The Building Services Research and Information Association (BSRIA) has launched its White Paper on ‘Achieving Carbon Targets’.
The paper asked: ‘What does our industry need from government to deliver and achieve the carbon targets over the next ten years’?
The paper considered: the long-term strategy – stability; benchmarking; taking a holistic view and legislation and regulation and was written by Jeremy Towler, senior manager, energy & smart technologies, BSRIA Worldwide Market Intelligence. It recommends that government can help and the main tools at its disposal are legislation, regulation, incentives and sponsorship.
Julia Evans, chief executive, BSRIA, said: “Our industry will be aided through the establishment of clear policy, clear and uncomplicated legislation, and more regulation. However, there are currently too many different government departments dictating policy, therefore, industry supports the creation of a single government department with which it can interface. This will help to reduce contradiction and confusion.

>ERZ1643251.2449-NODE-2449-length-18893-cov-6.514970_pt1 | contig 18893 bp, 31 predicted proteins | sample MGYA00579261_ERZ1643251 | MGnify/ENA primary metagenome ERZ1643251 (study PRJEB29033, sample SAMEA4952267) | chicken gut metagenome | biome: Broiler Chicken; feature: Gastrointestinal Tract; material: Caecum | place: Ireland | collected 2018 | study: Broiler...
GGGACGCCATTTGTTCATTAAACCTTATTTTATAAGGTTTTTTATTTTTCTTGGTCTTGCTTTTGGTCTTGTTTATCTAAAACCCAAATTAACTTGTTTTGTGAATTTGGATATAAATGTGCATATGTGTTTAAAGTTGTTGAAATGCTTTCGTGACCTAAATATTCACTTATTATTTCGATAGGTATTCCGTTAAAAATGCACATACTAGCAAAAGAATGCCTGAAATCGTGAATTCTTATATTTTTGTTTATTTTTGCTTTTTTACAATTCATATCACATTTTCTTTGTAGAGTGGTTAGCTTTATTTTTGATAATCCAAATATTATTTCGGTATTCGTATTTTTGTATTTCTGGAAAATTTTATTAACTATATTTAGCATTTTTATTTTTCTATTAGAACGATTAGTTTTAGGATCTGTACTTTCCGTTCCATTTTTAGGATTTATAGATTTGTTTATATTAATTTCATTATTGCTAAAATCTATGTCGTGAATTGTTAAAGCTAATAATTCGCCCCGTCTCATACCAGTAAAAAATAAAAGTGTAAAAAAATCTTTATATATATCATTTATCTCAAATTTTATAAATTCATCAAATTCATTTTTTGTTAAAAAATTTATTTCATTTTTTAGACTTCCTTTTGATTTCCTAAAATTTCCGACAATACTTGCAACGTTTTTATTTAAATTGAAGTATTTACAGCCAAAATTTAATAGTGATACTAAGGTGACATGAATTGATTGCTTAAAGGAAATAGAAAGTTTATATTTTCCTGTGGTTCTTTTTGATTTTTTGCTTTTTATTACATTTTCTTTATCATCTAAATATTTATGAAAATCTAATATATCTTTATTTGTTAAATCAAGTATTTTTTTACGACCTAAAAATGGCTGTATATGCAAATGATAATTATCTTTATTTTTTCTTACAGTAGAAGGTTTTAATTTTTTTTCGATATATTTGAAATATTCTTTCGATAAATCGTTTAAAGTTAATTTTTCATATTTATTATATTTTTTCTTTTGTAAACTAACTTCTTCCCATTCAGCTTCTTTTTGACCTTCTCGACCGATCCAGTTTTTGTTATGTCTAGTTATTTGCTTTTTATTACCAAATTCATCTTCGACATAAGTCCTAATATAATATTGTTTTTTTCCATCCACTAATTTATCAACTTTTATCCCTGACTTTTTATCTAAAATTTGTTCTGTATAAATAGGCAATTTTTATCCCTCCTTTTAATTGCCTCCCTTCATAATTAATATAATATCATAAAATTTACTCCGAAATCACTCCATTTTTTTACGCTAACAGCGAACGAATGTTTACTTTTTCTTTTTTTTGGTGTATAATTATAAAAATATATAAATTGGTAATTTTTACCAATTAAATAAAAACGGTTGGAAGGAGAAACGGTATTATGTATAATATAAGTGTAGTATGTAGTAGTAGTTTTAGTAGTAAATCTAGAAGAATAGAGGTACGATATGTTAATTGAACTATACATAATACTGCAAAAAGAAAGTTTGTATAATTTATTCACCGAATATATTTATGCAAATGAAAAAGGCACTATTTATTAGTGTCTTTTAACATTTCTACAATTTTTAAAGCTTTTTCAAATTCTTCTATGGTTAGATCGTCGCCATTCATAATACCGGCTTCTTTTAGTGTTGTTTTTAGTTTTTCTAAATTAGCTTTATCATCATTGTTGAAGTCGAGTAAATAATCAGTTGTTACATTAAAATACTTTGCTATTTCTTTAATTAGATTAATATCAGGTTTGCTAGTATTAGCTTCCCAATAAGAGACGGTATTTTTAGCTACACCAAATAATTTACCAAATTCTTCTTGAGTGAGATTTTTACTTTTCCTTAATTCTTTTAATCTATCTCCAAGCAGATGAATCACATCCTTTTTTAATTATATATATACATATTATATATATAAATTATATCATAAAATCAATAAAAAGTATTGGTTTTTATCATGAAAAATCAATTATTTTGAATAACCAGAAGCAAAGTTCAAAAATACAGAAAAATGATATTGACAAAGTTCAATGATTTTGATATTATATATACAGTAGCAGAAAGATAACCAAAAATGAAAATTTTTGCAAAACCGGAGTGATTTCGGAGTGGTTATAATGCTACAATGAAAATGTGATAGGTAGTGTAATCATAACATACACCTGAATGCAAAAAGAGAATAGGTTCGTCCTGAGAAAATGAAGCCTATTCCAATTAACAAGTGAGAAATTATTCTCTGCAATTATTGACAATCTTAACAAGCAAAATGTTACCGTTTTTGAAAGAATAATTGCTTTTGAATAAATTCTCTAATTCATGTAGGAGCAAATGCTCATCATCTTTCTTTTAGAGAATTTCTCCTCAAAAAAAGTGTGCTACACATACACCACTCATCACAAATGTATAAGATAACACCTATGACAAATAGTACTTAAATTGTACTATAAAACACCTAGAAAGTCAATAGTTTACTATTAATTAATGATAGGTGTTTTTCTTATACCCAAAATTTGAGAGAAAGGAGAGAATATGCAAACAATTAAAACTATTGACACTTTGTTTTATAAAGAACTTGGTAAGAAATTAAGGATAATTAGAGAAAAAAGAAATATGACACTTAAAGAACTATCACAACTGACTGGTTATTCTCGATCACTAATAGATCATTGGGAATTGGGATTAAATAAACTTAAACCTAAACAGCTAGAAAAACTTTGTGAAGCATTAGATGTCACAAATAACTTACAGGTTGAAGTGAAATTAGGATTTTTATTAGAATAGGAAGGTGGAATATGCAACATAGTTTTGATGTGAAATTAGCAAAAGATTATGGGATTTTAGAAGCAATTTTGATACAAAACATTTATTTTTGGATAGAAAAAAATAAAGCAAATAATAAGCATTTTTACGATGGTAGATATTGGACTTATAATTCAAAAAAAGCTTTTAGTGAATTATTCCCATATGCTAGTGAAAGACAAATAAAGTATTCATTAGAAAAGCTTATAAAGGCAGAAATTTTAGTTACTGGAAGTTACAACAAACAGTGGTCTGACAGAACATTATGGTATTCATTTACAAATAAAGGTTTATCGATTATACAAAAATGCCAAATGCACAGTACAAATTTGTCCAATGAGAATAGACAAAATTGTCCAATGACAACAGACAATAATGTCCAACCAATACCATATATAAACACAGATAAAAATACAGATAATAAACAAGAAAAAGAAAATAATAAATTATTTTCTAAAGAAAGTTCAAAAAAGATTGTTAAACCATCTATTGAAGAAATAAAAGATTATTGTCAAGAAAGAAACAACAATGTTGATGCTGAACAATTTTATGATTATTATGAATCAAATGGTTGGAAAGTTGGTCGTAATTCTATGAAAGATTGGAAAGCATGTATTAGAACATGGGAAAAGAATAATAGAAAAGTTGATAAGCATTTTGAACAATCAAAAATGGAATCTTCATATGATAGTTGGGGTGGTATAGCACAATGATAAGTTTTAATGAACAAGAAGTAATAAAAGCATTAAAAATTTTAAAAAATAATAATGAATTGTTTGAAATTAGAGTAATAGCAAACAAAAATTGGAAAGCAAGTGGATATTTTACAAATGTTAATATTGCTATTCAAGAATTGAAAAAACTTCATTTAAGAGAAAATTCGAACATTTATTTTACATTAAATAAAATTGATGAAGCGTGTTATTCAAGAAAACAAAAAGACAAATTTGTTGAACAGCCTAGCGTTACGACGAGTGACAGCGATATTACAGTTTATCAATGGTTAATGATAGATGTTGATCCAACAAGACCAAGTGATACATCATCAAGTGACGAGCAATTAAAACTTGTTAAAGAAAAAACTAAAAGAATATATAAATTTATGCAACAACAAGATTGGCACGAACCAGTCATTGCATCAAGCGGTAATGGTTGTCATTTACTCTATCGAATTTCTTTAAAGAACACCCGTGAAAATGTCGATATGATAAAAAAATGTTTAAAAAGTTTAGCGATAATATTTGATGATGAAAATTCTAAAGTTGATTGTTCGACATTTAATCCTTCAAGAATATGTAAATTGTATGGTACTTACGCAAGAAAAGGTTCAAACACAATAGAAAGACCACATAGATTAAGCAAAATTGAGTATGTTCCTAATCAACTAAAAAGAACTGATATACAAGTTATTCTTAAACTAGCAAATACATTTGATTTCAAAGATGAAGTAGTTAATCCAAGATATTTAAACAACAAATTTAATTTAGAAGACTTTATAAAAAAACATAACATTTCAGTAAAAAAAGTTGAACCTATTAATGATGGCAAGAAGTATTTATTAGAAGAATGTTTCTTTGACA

“More attention needs to be given to the life-cycle operation of low-carbon assets. Expanding the Display Energy Certificate (DEC) requirements will drive change in terms of building performance. However, it is not just about energy efficiency, health and well-being should also be assessed and the government could promote communities that reduce total travel, as part of a smarter cities approach.”
Julia continued: “Regulation is currently viewed as the minimum standard people need to achieve. The government should tax poor performance and provide subsidies to encourage best performance and the use of best low-carbon technologies. The overall value of improving existing buildings has the potential to far outweigh the contribution from energy efficient new buildings. Therefore, incentives should be given for refurbishment of the existing building stock. At the same time, measures that link non-compliance with regulations to insurance penalties would also help to improve the situation.
“The majority of UK homes still have outdated heating control equipment. There is not only a lack of education among homeowners, there is a lack of encouragement to upgrade their systems. A quick-win would be to incentivise residential thermostat replacement.”